John Williams has flagged up a recent news item from Africa.
Egyptair, Ethiopian and South African are discussing a range of possible cooperative moves including a regional low cost joint venture in Central Africa, which we take to mean primarily Zimbabwe, Zambia and Malawi although their definition may go a country or two outside that. Lufthansa, who currently have no services to East or Central Africa are also said to be interested in possible financial support.
As he observes, all are or will be Star members.Ethiopian has an investment in Lome, Togo based ASKY and itself operates extensively across the the east-west Africa axis as well as from its Addis Ababa hub to points south, central and east, notably Nairobi,Entebbe,Dar es Salaam,Kilimanjaro,Bujumbura,Kigale ,Lilongwe,Lubumbashi, Lusaka,Kinshasa,Libreville,Luanda,and Harare, mirroring much of rival Kenya Airways' Nairobi based network.Egyptair has reasonable reach into East Africa's Nairobi, Dar es Salaam and South Africa's Johannesburg but has never served the general Central Africa region. SAA on the other hand reaches expensively north into many of the same cities.
All three airlines serve each others home bases though SAA's presence in Cairo is only via an Egyptair operated codeshare and overlap at numerous points. in the middle sits part KLM owned (27%)Kenya Airways who will not be keen to see more incursions into what it sees as its own natural hunting ground.
Assuming that the "Central Africa" they are referring to is indeed Zimbabwe, Zambia and Malawi, only Zimbabwe has in normal times,-ie not now,-a strong national carrier. The Zambian Government sensibly stood aside long ago and let the original Zambia Airways go under when their losses became unsustainable, while Malawi almost inexplicable in terms of the drain on its Treasury and foreign exchnage continues to hold the non commercially viable Air Malawi above water. For all three countries the sensible solution would be a revival of a joint airline along the lines of Central African Airways, but as anything labelled as federal carries an unacceptable post-colonial stigma, that is very unlikely to happen.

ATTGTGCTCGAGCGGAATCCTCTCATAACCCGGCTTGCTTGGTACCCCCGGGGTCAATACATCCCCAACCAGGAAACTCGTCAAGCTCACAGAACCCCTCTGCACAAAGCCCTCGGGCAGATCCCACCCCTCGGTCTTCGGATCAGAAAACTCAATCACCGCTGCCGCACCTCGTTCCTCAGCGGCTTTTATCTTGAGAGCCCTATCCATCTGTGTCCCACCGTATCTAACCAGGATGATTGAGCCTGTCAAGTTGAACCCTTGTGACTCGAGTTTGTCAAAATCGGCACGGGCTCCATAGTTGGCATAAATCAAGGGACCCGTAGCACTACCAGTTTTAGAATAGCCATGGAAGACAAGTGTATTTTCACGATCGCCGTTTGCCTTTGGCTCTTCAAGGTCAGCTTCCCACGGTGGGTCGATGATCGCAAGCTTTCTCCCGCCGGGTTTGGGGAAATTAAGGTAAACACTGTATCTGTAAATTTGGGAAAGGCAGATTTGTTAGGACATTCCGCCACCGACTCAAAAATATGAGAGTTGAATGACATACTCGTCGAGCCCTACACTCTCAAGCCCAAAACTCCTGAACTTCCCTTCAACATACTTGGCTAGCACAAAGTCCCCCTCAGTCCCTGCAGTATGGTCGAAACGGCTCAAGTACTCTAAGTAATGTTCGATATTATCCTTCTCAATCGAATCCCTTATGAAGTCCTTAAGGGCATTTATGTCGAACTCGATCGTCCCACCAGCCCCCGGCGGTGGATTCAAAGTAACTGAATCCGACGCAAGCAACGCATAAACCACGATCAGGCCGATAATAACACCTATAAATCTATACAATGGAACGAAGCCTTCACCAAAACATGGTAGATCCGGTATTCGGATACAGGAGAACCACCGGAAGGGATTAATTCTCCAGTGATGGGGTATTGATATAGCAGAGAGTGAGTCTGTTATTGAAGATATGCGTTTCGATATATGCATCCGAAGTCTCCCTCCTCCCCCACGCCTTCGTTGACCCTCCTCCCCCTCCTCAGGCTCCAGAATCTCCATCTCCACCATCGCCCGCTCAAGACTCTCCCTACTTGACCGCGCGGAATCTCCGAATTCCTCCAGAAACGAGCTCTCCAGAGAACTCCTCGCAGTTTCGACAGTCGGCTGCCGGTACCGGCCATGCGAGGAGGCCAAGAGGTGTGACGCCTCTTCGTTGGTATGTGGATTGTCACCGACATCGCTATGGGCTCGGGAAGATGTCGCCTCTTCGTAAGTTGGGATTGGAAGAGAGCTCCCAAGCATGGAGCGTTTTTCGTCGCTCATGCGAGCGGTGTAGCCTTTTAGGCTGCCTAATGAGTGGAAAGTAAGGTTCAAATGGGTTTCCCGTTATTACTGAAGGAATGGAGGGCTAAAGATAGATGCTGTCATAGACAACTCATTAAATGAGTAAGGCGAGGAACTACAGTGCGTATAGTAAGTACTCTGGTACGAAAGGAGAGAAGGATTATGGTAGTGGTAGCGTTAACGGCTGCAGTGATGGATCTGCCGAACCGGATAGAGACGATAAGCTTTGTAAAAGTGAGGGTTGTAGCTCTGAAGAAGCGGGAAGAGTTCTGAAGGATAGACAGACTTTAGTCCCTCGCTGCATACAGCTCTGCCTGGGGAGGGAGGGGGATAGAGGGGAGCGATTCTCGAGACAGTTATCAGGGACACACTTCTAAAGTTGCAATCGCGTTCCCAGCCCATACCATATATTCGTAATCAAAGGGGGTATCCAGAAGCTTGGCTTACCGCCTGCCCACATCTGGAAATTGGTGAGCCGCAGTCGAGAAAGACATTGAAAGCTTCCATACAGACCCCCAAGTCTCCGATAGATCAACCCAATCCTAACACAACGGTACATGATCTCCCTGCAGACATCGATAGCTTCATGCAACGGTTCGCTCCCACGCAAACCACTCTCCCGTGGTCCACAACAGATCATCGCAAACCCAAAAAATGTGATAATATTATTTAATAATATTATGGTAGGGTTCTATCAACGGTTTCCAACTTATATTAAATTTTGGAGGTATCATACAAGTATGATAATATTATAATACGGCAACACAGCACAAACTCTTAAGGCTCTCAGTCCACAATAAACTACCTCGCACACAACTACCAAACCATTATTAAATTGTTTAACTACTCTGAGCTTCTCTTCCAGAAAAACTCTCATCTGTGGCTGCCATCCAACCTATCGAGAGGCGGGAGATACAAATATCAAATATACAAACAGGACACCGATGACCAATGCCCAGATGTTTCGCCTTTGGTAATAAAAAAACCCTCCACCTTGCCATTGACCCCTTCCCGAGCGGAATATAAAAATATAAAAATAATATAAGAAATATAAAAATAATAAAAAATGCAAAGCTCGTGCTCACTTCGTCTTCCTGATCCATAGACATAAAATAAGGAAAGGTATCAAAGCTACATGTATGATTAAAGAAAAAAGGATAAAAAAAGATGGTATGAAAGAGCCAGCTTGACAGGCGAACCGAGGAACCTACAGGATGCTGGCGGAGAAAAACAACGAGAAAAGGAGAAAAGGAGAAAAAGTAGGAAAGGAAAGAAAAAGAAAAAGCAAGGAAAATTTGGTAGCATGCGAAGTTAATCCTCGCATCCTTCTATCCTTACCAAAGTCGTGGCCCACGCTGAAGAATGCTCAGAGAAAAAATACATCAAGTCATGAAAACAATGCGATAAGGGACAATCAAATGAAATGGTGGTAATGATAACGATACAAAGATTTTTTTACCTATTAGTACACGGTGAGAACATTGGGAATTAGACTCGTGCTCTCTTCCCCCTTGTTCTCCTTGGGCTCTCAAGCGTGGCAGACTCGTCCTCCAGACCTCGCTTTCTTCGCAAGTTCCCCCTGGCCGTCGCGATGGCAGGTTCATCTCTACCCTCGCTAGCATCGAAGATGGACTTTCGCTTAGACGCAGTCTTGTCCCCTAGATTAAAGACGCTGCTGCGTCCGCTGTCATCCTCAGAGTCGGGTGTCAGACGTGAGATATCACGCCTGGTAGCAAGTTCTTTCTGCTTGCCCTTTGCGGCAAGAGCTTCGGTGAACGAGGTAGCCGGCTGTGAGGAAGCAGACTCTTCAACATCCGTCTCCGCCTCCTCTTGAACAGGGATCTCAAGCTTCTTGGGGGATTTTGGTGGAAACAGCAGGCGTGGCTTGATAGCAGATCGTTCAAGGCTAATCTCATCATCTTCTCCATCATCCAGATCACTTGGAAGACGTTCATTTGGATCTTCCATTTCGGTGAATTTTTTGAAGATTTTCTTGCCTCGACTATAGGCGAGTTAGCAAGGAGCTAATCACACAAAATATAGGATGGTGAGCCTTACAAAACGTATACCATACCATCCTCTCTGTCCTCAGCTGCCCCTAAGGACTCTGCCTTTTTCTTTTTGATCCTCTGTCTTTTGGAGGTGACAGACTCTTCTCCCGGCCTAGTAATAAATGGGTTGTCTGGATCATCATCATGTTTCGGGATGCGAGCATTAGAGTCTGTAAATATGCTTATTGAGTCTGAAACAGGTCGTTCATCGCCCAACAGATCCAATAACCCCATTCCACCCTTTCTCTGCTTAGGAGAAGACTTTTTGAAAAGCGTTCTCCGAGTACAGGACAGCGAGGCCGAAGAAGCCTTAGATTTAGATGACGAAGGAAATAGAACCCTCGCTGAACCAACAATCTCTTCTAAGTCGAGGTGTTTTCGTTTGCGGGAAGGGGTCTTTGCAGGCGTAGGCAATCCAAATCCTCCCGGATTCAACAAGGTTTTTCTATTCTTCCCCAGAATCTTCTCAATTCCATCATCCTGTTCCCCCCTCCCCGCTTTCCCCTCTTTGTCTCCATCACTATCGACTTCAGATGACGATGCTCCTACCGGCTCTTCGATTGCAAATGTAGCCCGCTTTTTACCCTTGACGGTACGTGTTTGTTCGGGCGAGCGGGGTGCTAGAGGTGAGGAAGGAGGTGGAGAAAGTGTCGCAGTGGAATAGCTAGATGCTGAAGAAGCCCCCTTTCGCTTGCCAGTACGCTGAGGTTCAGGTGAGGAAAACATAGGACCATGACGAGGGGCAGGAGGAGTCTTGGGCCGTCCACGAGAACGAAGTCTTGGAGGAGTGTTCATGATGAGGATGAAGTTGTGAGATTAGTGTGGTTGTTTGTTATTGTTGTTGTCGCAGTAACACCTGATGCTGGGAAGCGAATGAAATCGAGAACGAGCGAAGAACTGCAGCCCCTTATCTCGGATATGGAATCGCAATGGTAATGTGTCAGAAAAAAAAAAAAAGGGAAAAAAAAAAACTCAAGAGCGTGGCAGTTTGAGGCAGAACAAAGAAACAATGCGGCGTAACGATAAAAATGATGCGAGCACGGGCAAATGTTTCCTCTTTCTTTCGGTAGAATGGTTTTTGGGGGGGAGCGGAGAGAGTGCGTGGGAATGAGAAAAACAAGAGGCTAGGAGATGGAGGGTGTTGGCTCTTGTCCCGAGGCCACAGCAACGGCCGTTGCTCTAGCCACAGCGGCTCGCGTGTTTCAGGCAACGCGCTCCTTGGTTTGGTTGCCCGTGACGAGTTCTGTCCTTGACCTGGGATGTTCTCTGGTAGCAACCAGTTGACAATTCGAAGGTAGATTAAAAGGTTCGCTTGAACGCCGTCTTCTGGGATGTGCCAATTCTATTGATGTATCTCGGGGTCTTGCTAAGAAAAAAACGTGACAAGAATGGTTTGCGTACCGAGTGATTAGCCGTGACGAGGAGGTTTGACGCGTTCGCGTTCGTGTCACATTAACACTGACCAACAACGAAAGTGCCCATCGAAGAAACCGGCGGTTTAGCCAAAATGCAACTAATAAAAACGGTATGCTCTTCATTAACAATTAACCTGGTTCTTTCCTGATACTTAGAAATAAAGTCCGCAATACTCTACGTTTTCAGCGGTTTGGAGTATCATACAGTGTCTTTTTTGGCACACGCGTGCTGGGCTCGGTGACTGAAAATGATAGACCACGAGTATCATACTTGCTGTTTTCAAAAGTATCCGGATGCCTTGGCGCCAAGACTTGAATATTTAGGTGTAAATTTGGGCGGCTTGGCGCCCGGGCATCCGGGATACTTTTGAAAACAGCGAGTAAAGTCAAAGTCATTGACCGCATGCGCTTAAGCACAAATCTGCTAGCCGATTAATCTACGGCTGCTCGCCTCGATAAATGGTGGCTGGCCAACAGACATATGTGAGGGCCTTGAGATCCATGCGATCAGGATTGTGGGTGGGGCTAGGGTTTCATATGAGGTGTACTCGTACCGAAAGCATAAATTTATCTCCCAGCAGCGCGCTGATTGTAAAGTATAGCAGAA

City pair linkages and frequencies throughout Central Africa, while improved on a decade ago, are relatively infrequent and haphazard and do not encourage travel.If you miss your flight there may not be another along soon, or today,or tomorrow........In the 1970s during Rhodesian UDI and deep in the South African apartheid era there was a unique hubbing operation at Blantyre every Monday and Saturday when SAA,Air Rhodesia, Air Malawi, Zambia Airways, East African and latterly DETA of Mozambique met to exchange passengers,many holding two passports,travelling between places which forbade direct contact. Later, in the early 1990s, Brian Pocock of Air Botswana implimented with BAe 146s his dream of a multi-stopping spinal service knitting together the main southern, central and eastern Africa with a Johannesburg-Gaberone-Harare-Lusaka or Lilongwe-Nairobi-Entebbe route. Neither of these ventures have survived so there is a gap in air service provision right across the three countries and the adjacent territories, particularly within central Africa itself.
Potentially the rewards are good. With high yields and Dash 8/ATR/Embraer 170/190 series aircraft there is business to be had and generated by a well run, well financed and safety driven airline. Already (new)Lonrho owned Fly540 have seen this and begun cross border services from Kenya and started a subsidiary in Angola. Central Africa lies conveniently between the two. Substantially Kenya Airways owned Precisionair of Tanzania also has the ability to grow into a pan East and Central Africa low cost carrier. Provision of capacity via frequency is essential to success. A twice weekly operation from anywhere to anywhere is doomed as it doesn't give flexibilty. Again, one missed connection and a whole business itinerary is blown out.
The question for SAA,Egyptair and Ethiopian is whether they have the stomach, money and people for this kind of an operation when it comes to putting the resources on the table. Undercapitalisation is the bugbear of any new startup anywhere and even for a modern three turboprop operation a good £25 million is needed to support the first three years of buildup. It's not petty cash.
This proposal apart,a lot is happening in Africa right now. More of that shortly.